Regime Change and Its Discontents

Susan J. Douglas

Can books still make his­to­ry? They used to. This seemed par­tic­u­lar­ly true in the 60s, when Rachel Carson’s Silent Spring, Michael Harrington’s The Oth­er Amer­i­ca and Bet­ty Friedan’s The Fem­i­nine Mys­tique launched, respec­tive­ly, the envi­ron­men­tal move­ment, the war on pover­ty and the women’s move­ment. Of course, back then, pres­i­dents read books. (Pres­i­dent Kennedy had his Sci­ence Advi­so­ry Com­mit­tee read Silent Spring and it cor­rob­o­rat­ed Carson’s find­ings, lead­ing to the reg­u­la­tion and then ban­ning of DDT.) Despite often pow­er­ful oppo­si­tion to these authors and the move­ments they helped ignite, these books trans­formed Amer­i­can pol­i­tics and the every­day lives of mil­lions. And it is these social changes in par­tic­u­lar – envi­ron­men­tal pro­tec­tion, lift­ing peo­ple out of pover­ty, gen­der equi­ty – that the Bush admin­is­tra­tion has assid­u­ous­ly worked to reverse. 

It will take an effort of massive, bottom-up consciousness-raising to force our culture's vengeful, militaristic mindset into remission.

But the Bush administration’s worst addi­tion to Amer­i­can life has been exploit­ing 911 to nor­mal­ize the con­cept of nev­er-end­ing war. In response, a minor pub­lish­ing indus­try has emerged to pro­duce anti-Bush and Iraq exposé books.

It is safe to assume that these books–The Assassin’s Gate by George Pack­er, Cobra II by Michael Gor­don and Bernard Train­or, plus the ear­li­er ones by Richard Clarke, Joseph Wil­son and oth­ers – helped erode sup­port for the war and Bush’s poli­cies. But will they push more Amer­i­cans to the next, broad­er lev­el, as Silent Spring or The Oth­er Amer­i­ca did? To make his­to­ry, they would need to expand the exist­ing anti­war move­ment into a wider cam­paign for the de-mil­i­ta­riza­tion of Amer­i­can pol­i­tics and the economy. 

Two new books, Stephen Kinzer’s Over­throw: America’s Cen­tu­ry of Régime Change from Hawaii to Iraq and James Carroll’s House of War: The Pen­ta­gon and the Dis­as­trous Rise of Amer­i­can Pow­er make the more sweep­ing case that the mil­i­ta­riza­tion of the Unit­ed States has cor­rupt­ed our moral stature and our abil­i­ty to con­duct for­eign pol­i­cy in our own and oth­er nations’ inter­est. Lau­ra Wash­ing­ton writes in more detail about the Kinz­er book, and she right­ly empha­sizes one of the cru­cial con­tri­bu­tions of Over­throw: its empha­sis on the 110-year con­tin­u­um of régime change,” and the ways in which the news media’s episod­ic cov­er­age of for­eign pol­i­cy cul­ti­vates amne­sia about this long pat­tern of U.S. intervention.

Kinz­er is also quite clear about the role of cor­po­ra­tions in régime change: Pro­tect­ing the eco­nom­ic inter­ests of Amer­i­can com­pa­nies abroad has often dri­ven inva­sions. Such cor­po­ra­tions moved a step beyond influ­enc­ing pol­i­cy mak­ers,” he writes, they became pol­i­cy mak­ers.” One way this hap­pened was through the revolv­ing door between key cor­po­ra­tions and gov­ern­ment posi­tions. The exem­plar is John Fos­ter Dulles, lawyer to multi­na­tion­al cor­po­ra­tions sub­se­quent­ly ele­vat­ed to Sec­re­tary of State, and archi­tect of the 50s coups in Iran and Guatemala that pre­served, respec­tive­ly, U.S. oil inter­ests and the inter­ests of Unit­ed Fruit.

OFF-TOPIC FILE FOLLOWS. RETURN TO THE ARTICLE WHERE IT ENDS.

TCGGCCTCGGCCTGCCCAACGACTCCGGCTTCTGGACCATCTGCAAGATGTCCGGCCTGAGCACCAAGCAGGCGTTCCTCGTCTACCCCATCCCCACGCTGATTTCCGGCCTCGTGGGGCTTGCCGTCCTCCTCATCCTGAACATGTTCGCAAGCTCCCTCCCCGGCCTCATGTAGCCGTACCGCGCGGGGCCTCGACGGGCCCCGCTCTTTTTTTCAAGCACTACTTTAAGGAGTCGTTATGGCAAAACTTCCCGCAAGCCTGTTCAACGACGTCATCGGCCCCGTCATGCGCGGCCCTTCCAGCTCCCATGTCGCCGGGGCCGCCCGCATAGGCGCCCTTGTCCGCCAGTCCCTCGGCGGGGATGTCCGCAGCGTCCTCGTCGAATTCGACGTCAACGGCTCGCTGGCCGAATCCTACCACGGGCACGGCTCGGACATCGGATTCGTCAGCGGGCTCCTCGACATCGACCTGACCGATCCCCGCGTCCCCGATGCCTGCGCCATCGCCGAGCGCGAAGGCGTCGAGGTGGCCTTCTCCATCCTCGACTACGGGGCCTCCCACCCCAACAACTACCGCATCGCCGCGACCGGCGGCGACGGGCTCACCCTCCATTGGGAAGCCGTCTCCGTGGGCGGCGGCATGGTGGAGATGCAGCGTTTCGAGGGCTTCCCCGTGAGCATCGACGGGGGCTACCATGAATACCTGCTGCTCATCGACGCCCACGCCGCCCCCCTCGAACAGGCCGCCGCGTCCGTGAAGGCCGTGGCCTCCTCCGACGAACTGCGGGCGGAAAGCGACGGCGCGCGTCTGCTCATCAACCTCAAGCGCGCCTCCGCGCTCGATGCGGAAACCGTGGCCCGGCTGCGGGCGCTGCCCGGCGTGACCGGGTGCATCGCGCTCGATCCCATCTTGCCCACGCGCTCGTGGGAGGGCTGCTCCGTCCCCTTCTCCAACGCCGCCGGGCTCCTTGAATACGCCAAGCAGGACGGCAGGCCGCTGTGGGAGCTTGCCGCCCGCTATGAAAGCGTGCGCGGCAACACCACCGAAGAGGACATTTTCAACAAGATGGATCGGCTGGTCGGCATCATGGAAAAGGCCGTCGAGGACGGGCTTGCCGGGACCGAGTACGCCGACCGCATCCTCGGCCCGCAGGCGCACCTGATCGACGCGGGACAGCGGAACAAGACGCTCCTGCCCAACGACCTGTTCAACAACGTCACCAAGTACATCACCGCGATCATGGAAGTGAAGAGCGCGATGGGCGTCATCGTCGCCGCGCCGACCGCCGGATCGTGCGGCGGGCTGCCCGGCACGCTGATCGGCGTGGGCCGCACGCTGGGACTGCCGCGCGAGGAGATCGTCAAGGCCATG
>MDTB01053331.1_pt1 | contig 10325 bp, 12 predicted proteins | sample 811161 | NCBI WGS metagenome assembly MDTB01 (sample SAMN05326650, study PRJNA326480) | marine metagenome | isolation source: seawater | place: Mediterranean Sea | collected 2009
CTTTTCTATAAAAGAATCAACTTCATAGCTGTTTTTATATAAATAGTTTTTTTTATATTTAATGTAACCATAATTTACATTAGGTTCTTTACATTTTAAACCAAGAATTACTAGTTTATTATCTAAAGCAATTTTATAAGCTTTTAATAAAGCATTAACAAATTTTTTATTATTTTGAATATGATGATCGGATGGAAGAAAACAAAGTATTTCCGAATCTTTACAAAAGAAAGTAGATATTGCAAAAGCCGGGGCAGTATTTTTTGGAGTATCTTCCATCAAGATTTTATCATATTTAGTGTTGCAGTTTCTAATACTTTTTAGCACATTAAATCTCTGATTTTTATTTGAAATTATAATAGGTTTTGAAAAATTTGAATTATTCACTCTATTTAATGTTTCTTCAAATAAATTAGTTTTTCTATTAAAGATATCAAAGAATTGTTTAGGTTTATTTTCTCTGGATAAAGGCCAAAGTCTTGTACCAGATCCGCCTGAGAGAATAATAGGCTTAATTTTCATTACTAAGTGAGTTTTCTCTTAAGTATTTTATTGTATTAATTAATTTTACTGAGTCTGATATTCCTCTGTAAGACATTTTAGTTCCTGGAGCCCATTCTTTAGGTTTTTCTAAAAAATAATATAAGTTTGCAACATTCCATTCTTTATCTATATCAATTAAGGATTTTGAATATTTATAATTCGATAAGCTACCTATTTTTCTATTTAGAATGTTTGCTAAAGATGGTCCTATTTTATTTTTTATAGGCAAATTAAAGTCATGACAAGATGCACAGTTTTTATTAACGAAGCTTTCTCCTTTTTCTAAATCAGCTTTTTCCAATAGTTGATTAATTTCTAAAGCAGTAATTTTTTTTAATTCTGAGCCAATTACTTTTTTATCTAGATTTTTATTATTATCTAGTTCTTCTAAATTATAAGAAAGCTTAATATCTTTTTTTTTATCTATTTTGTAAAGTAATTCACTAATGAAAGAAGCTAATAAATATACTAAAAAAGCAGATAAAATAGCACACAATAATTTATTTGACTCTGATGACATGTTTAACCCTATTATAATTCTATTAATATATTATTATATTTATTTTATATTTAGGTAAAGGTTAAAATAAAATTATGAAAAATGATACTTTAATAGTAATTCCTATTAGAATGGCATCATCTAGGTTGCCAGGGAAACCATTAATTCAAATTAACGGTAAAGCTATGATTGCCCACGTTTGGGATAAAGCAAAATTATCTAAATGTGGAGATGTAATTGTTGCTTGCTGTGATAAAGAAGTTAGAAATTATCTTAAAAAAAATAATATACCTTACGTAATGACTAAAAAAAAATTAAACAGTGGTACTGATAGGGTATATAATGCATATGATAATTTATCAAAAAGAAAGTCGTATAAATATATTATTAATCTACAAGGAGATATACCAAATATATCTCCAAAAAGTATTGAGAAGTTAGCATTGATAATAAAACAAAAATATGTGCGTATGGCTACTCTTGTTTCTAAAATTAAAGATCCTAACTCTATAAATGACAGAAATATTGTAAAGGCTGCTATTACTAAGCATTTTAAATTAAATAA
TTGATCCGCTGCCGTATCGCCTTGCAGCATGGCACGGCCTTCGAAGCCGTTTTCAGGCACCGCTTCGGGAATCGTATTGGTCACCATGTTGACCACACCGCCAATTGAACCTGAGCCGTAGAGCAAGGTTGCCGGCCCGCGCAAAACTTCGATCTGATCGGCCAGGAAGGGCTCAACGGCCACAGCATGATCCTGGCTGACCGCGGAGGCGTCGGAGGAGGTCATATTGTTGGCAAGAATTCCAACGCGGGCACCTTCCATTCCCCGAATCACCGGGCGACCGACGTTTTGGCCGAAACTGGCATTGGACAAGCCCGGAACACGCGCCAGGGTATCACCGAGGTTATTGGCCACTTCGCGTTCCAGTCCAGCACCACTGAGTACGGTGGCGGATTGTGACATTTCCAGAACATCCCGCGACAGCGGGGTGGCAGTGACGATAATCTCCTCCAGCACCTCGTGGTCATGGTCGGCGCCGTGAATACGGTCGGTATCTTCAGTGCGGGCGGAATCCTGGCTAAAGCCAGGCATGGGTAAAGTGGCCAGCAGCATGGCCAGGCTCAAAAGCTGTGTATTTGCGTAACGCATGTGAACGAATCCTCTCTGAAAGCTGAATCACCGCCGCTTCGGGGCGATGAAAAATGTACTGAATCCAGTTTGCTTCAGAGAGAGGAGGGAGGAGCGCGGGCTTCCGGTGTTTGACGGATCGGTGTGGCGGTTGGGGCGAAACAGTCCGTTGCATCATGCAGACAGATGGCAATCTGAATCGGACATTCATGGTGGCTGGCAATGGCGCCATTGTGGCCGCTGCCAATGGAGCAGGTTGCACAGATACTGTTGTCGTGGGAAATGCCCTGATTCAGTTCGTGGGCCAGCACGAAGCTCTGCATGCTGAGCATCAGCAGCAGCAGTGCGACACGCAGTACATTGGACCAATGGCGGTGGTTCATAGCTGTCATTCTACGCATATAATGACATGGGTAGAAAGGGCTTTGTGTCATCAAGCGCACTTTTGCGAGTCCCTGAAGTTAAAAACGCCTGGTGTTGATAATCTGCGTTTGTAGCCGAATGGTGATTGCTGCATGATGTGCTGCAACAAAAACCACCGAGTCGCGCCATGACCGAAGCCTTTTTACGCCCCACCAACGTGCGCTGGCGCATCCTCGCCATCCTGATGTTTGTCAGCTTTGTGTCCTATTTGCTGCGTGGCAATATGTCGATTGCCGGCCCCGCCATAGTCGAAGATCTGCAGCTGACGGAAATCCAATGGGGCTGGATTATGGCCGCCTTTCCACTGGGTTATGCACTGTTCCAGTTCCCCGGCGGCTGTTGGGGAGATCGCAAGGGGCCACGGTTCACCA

Kinzer’s most impor­tant point is that régime change, in almost every case, under­mines U.S. inter­ests and influ­ence. While moral qualms mat­ter, what mat­ters in the long run is that régime change doesn’t work. James Car­roll makes a relat­ed argu­ment, in his mag­is­te­r­i­al House of War, a book that is part his­to­ry and part mem­oir (his father worked in the Pen­ta­gon). As an insti­tu­tion, he writes, the Pen­ta­gon has had a huge and dele­te­ri­ous influ­ence on Amer­i­can life and pol­i­tics. He chron­i­cles how the increas­ing­ly rogue mil­i­tary estab­lish­ment has made us arti­fi­cial­ly para­noid, fright­ened and venge­ful, and ensured that the Unit­ed States is, pri­mar­i­ly, a mil­i­ta­rized coun­try. And the nuclear arms race, which Car­roll doc­u­ments from its incep­tion, has, he argues, made our nation less, not more, secure.

With these two books, we have a broad­er cri­tique of what Sey­mour Mel­man in Coun­ter­Punch and oth­ers have referred to as a per­ma­nent war econ­o­my.” They take on Amer­i­can mil­i­tarism as a prac­tice but also, just as impor­tant­ly, as a mind­set. And aban­don­ing this mind­set is no small chal­lenge. Many Amer­i­cans believe that mil­i­tarism is nec­es­sary, even desir­able. That venge­ful strain in our cul­ture has been pow­er­ful­ly rein­forced by the mil­i­tary-indus­tri­al com­plex and many politi­cians. It will take the kind of mas­sive, bot­tom-up con­scious­ness-rais­ing that Car­son, Har­ring­ton and Frei­dan inspired to force it into remission.

Repub­li­cans have been mas­ters of rhetor­i­cal inver­sion, label­ing calls for high­er tax­a­tion of the rich class war­fare,” and the like. Kinz­er and Car­roll remind us that the biggest rhetor­i­cal dis­tor­tion has been the asser­tion that mil­i­tarism makes us secure. Democ­rats who still fear being called girly men” when it comes to for­eign pol­i­cy should espe­cial­ly read these books. Kinz­er and Car­roll doc­u­ment, repeat­ed­ly, that U.S. inter­ven­tions abroad have, as Kinz­er notes, actu­al­ly weak­ened Amer­i­can secu­ri­ty.” If books can still make his­to­ry, then these might start a move­ment for anti-mil­i­tarism being the Amer­i­can realpoli­tik of the 21st century.

Susan J. Dou­glas is a pro­fes­sor of com­mu­ni­ca­tions at the Uni­ver­si­ty of Michi­gan and a senior edi­tor at In These Times. Her forth­com­ing book is In Our Prime: How Old­er Women Are Rein­vent­ing the Road Ahead..
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